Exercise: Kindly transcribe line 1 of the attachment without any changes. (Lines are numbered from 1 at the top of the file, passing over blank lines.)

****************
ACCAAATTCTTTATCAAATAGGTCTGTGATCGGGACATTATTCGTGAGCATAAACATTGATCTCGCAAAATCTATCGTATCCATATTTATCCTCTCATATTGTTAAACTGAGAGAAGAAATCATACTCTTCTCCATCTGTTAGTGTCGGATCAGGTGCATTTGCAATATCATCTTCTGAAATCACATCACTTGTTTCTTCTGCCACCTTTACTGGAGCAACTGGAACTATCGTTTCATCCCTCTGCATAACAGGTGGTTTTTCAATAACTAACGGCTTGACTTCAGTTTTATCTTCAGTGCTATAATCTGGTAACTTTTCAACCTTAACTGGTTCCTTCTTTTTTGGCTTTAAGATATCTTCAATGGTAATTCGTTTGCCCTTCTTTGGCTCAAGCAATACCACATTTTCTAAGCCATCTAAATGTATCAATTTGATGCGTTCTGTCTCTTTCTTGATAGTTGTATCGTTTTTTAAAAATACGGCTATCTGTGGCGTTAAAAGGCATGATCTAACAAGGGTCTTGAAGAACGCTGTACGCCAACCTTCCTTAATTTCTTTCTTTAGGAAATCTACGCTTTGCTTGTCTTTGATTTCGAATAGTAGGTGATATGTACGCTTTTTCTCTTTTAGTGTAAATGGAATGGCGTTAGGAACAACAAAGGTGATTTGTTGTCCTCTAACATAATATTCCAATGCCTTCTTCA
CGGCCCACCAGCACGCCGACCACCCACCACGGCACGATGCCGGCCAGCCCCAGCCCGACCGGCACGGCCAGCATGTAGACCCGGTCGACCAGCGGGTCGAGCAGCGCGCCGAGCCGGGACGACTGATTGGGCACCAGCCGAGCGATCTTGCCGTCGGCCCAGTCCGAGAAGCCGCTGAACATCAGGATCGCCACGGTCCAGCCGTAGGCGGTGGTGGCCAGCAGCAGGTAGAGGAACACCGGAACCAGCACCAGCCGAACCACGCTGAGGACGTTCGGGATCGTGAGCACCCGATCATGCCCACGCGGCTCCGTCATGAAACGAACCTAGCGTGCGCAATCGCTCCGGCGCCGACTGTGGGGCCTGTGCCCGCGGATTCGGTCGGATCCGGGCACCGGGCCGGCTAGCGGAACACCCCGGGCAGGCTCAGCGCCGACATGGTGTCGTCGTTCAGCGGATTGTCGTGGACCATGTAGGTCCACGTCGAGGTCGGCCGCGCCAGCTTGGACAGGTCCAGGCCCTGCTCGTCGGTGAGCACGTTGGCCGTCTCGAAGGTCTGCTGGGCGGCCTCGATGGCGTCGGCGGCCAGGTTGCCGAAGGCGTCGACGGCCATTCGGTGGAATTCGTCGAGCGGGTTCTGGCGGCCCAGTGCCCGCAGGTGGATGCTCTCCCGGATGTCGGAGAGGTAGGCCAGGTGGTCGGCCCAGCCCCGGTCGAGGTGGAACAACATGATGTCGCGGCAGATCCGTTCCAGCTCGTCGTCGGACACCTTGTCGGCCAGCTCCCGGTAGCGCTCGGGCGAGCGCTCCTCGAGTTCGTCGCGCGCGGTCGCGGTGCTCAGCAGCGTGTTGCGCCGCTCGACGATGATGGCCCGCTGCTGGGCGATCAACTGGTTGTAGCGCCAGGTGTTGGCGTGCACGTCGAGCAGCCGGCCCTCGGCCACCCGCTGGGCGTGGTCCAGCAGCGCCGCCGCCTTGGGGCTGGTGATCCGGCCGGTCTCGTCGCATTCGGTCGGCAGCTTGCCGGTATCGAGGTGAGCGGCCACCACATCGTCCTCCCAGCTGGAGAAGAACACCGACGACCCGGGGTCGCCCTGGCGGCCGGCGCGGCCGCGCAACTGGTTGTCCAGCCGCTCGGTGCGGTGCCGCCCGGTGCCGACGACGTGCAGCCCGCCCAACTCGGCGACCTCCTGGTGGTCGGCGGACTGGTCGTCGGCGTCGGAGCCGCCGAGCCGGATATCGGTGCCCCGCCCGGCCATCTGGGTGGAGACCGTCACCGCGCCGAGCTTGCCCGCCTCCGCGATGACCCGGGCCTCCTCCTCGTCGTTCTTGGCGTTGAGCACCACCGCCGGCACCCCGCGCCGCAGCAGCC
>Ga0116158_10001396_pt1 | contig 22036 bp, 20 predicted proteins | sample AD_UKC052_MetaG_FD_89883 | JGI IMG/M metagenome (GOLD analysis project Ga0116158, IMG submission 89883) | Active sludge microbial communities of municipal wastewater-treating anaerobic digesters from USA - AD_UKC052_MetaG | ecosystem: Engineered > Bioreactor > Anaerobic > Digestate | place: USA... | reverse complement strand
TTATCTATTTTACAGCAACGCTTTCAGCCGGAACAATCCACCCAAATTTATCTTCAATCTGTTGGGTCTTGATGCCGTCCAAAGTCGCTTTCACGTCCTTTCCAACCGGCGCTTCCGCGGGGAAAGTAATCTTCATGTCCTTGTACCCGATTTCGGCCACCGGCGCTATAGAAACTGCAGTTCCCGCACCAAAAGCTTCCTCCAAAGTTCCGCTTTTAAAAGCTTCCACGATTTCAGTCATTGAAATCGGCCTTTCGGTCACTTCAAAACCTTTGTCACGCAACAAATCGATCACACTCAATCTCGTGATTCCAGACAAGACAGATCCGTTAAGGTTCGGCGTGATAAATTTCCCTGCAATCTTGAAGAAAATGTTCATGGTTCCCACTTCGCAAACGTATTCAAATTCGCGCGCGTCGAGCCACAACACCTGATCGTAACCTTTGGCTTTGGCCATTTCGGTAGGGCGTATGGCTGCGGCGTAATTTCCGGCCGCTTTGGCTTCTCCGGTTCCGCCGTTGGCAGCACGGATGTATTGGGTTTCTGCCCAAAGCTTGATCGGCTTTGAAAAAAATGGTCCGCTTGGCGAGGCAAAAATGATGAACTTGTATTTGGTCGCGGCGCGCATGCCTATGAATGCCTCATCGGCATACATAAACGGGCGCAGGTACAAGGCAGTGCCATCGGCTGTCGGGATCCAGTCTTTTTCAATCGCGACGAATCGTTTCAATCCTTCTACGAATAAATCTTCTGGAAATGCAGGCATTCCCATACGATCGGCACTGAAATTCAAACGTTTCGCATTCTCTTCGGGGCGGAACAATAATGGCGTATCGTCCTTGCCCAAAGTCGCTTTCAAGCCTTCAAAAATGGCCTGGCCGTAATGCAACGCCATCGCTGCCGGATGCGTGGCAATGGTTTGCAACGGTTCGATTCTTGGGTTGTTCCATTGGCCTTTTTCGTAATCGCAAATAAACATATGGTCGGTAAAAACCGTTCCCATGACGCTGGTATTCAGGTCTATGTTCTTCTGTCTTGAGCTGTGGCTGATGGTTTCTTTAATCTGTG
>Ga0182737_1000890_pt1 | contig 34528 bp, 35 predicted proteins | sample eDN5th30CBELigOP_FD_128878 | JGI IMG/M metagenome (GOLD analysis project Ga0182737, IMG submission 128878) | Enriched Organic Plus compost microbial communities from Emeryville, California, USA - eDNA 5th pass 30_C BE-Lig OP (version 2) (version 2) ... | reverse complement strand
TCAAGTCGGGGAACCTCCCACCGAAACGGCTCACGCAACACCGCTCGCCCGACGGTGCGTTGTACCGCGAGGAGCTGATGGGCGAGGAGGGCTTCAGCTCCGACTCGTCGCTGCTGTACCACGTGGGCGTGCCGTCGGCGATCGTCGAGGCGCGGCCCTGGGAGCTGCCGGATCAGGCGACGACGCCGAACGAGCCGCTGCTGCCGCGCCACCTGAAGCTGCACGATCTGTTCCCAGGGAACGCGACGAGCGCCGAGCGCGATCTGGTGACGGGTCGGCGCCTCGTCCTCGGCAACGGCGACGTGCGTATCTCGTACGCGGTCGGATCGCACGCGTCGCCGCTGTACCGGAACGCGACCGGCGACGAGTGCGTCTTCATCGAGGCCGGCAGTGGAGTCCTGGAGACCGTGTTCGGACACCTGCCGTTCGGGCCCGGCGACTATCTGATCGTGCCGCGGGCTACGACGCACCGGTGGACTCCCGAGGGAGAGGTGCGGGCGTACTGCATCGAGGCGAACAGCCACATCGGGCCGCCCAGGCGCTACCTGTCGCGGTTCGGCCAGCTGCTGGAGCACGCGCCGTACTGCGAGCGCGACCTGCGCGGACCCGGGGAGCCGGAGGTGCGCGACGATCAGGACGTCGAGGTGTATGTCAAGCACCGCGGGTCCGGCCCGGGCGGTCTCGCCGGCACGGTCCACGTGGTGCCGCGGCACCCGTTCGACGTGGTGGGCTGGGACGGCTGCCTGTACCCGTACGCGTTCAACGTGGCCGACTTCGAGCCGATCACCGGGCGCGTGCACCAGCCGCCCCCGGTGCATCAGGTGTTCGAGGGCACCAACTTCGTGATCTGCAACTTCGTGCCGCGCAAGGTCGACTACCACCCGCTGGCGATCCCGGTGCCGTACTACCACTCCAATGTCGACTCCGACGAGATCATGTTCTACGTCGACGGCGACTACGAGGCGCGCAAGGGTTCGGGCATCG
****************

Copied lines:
ACCAAATTCTTTATCAAATAGGTCTGTGATCGGGACATTATTCGTGAGCATAAACATTGATCTCGCAAAATCTATCGTATCCATATTTATCCTCTCATATTGTTAAACTGAGAGAAGAAATCATACTCTTCTCCATCTGTTAGTGTCGGATCAGGTGCATTTGCAATATCATCTTCTGAAATCACATCACTTGTTTCTTCTGCCACCTTTACTGGAGCAACTGGAACTATCGTTTCATCCCTCTGCATAACAGGTGGTTTTTCAATAACTAACGGCTTGACTTCAGTTTTATCTTCAGTGCTATAATCTGGTAACTTTTCAACCTTAACTGGTTCCTTCTTTTTTGGCTTTAAGATATCTTCAATGGTAATTCGTTTGCCCTTCTTTGGCTCAAGCAATACCACATTTTCTAAGCCATCTAAATGTATCAATTTGATGCGTTCTGTCTCTTTCTTGATAGTTGTATCGTTTTTTAAAAATACGGCTATCTGTGGCGTTAAAAGGCATGATCTAACAAGGGTCTTGAAGAACGCTGTACGCCAACCTTCCTTAATTTCTTTCTTTAGGAAATCTACGCTTTGCTTGTCTTTGATTTCGAATAGTAGGTGATATGTACGCTTTTTCTCTTTTAGTGTAAATGGAATGGCGTTAGGAACAACAAAGGTGATTTGTTGTCCTCTAACATAATATTCCAATGCCTTCTTCA